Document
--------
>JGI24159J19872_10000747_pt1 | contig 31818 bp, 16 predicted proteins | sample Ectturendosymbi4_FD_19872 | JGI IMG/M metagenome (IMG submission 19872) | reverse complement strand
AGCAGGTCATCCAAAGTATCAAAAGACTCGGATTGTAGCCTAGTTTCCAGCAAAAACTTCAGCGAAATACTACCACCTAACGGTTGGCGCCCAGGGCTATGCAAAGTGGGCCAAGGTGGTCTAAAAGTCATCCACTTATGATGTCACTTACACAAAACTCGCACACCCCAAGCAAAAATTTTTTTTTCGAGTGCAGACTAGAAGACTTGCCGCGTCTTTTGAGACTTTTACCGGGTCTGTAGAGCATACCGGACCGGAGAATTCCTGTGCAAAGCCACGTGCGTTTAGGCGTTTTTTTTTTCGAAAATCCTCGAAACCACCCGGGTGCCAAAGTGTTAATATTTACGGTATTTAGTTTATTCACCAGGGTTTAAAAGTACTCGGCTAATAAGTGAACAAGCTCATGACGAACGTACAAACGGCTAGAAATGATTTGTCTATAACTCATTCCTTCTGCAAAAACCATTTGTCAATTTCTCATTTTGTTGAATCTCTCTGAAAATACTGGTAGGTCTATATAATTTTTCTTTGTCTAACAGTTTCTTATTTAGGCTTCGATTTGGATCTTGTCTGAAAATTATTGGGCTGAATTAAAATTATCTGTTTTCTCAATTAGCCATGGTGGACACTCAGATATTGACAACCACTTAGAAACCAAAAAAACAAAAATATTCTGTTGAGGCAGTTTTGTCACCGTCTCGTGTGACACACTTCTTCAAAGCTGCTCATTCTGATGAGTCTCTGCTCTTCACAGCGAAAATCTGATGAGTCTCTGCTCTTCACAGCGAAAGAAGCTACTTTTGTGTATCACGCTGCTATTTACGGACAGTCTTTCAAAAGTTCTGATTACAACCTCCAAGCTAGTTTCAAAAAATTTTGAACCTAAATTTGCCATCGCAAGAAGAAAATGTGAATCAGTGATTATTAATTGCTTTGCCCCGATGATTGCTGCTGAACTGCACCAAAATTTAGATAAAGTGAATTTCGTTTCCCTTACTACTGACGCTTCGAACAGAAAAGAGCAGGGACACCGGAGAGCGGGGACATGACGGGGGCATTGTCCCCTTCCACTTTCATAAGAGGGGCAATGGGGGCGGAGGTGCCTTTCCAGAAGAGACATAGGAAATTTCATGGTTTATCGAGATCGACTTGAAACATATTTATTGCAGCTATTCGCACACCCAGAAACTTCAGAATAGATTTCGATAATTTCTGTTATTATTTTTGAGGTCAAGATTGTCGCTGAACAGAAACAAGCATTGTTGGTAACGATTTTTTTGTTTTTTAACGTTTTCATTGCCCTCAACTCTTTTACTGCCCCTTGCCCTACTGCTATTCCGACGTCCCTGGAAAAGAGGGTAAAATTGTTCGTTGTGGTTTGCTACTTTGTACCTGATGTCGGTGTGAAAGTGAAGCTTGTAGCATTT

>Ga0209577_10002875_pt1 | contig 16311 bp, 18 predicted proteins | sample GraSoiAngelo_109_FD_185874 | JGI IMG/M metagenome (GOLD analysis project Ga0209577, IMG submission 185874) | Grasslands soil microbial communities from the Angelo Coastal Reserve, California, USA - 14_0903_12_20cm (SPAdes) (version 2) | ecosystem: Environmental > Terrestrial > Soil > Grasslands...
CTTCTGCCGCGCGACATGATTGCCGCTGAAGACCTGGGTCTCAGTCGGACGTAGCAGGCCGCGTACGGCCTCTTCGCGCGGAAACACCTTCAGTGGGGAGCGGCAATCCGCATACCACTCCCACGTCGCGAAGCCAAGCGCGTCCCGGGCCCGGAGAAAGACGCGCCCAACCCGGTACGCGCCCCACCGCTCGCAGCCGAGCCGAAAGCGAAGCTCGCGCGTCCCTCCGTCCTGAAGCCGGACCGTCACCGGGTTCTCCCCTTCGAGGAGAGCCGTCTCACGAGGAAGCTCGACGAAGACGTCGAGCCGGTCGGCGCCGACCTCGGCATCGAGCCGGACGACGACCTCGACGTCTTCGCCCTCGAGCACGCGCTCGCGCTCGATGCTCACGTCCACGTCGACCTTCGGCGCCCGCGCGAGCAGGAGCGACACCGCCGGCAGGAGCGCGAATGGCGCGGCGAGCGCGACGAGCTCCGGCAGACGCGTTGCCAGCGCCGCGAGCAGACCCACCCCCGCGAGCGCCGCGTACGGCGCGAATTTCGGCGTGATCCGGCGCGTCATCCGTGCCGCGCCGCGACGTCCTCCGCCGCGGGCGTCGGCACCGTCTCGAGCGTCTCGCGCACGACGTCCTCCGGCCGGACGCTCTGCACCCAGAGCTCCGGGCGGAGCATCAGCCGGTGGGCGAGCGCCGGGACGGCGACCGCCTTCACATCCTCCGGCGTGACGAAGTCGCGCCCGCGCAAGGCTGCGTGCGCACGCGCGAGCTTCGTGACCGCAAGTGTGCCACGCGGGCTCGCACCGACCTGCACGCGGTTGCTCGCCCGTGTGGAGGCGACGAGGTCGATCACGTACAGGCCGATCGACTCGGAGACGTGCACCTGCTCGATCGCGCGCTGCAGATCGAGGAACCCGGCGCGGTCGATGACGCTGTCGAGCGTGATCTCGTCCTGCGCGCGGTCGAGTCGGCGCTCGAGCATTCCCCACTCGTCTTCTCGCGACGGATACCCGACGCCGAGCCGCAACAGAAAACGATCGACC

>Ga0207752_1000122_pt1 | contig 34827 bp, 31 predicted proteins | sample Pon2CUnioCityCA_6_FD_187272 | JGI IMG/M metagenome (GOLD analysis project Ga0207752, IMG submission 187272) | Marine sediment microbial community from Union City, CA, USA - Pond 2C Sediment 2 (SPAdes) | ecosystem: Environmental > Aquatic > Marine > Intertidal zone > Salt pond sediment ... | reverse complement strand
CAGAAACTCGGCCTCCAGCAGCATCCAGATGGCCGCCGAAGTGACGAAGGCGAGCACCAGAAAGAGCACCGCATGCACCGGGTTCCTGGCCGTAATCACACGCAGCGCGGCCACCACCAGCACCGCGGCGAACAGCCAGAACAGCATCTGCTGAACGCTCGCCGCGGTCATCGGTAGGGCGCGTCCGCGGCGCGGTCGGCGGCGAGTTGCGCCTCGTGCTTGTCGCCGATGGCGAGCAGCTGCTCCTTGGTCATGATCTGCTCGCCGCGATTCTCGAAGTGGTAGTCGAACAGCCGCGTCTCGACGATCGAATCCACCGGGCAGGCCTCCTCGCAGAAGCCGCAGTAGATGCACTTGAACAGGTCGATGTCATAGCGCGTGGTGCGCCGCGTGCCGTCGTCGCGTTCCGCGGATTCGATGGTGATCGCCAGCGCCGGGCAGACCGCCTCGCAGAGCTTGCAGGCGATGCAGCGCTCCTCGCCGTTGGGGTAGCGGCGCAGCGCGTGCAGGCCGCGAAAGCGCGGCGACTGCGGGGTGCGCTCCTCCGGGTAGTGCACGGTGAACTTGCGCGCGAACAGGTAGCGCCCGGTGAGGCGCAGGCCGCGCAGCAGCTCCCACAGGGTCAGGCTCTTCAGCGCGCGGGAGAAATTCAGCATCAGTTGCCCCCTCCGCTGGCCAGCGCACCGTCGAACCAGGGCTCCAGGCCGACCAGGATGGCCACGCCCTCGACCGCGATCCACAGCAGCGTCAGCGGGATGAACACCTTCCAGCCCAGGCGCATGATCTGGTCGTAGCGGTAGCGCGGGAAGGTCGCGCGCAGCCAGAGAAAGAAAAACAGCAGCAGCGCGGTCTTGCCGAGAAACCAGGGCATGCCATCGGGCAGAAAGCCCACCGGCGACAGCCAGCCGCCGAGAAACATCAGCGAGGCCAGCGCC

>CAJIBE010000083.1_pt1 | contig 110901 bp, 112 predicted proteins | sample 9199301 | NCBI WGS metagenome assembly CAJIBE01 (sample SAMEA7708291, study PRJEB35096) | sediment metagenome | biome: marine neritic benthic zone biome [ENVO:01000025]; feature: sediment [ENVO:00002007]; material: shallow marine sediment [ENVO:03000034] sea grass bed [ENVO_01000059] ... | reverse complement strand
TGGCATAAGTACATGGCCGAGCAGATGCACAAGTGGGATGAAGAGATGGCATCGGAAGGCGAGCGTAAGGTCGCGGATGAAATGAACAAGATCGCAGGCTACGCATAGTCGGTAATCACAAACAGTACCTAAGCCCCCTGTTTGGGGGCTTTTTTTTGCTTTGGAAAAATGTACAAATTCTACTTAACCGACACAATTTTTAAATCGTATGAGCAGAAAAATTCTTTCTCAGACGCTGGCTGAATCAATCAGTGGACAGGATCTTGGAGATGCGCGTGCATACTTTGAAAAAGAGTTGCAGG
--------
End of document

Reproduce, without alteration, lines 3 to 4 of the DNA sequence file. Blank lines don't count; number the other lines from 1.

>Ga0209577_10002875_pt1 | contig 16311 bp, 18 predicted proteins | sample GraSoiAngelo_109_FD_185874 | JGI IMG/M metagenome (GOLD analysis project Ga0209577, IMG submission 185874) | Grasslands soil microbial communities from the Angelo Coastal Reserve, California, USA - 14_0903_12_20cm (SPAdes) (version 2) | ecosystem: Environmental > Terrestrial > Soil > Grasslands...
CTTCTGCCGCGCGACATGATTGCCGCTGAAGACCTGGGTCTCAGTCGGACGTAGCAGGCCGCGTACGGCCTCTTCGCGCGGAAACACCTTCAGTGGGGAGCGGCAATCCGCATACCACTCCCACGTCGCGAAGCCAAGCGCGTCCCGGGCCCGGAGAAAGACGCGCCCAACCCGGTACGCGCCCCACCGCTCGCAGCCGAGCCGAAAGCGAAGCTCGCGCGTCCCTCCGTCCTGAAGCCGGACCGTCACCGGGTTCTCCCCTTCGAGGAGAGCCGTCTCACGAGGAAGCTCGACGAAGACGTCGAGCCGGTCGGCGCCGACCTCGGCATCGAGCCGGACGACGACCTCGACGTCTTCGCCCTCGAGCACGCGCTCGCGCTCGATGCTCACGTCCACGTCGACCTTCGGCGCCCGCGCGAGCAGGAGCGACACCGCCGGCAGGAGCGCGAATGGCGCGGCGAGCGCGACGAGCTCCGGCAGACGCGTTGCCAGCGCCGCGAGCAGACCCACCCCCGCGAGCGCCGCGTACGGCGCGAATTTCGGCGTGATCCGGCGCGTCATCCGTGCCGCGCCGCGACGTCCTCCGCCGCGGGCGTCGGCACCGTCTCGAGCGTCTCGCGCACGACGTCCTCCGGCCGGACGCTCTGCACCCAGAGCTCCGGGCGGAGCATCAGCCGGTGGGCGAGCGCCGGGACGGCGACCGCCTTCACATCCTCCGGCGTGACGAAGTCGCGCCCGCGCAAGGCTGCGTGCGCACGCGCGAGCTTCGTGACCGCAAGTGTGCCACGCGGGCTCGCACCGACCTGCACGCGGTTGCTCGCCCGTGTGGAGGCGACGAGGTCGATCACGTACAGGCCGATCGACTCGGAGACGTGCACCTGCTCGATCGCGCGCTGCAGATCGAGGAACCCGGCGCGGTCGATGACGCTGTCGAGCGTGATCTCGTCCTGCGCGCGGTCGAGTCGGCGCTCGAGCATTCCCCACTCGTCTTCTCGCGACGGATACCCGACGCCGAGCCGCAACAGAAAACGATCGACC